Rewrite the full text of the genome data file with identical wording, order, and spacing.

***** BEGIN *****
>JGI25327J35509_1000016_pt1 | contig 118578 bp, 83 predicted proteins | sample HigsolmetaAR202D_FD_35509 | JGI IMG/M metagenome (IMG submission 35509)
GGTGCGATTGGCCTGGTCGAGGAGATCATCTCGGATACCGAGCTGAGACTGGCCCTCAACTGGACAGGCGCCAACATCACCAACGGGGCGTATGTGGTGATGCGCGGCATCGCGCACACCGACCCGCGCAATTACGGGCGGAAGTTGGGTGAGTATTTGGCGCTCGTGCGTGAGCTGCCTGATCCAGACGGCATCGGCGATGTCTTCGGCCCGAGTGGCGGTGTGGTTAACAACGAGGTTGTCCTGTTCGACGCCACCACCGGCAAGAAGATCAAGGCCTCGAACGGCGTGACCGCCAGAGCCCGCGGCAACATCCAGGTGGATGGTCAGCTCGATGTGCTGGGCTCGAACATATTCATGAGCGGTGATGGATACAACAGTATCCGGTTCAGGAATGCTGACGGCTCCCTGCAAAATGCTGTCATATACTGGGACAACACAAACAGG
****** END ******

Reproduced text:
>JGI25327J35509_1000016_pt1 | contig 118578 bp, 83 predicted proteins | sample HigsolmetaAR202D_FD_35509 | JGI IMG/M metagenome (IMG submission 35509)
GGTGCGATTGGCCTGGTCGAGGAGATCATCTCGGATACCGAGCTGAGACTGGCCCTCAACTGGACAGGCGCCAACATCACCAACGGGGCGTATGTGGTGATGCGCGGCATCGCGCACACCGACCCGCGCAATTACGGGCGGAAGTTGGGTGAGTATTTGGCGCTCGTGCGTGAGCTGCCTGATCCAGACGGCATCGGCGATGTCTTCGGCCCGAGTGGCGGTGTGGTTAACAACGAGGTTGTCCTGTTCGACGCCACCACCGGCAAGAAGATCAAGGCCTCGAACGGCGTGACCGCCAGAGCCCGCGGCAACATCCAGGTGGATGGTCAGCTCGATGTGCTGGGCTCGAACATATTCATGAGCGGTGATGGATACAACAGTATCCGGTTCAGGAATGCTGACGGCTCCCTGCAAAATGCTGTCATATACTGGGACAACACAAACAGG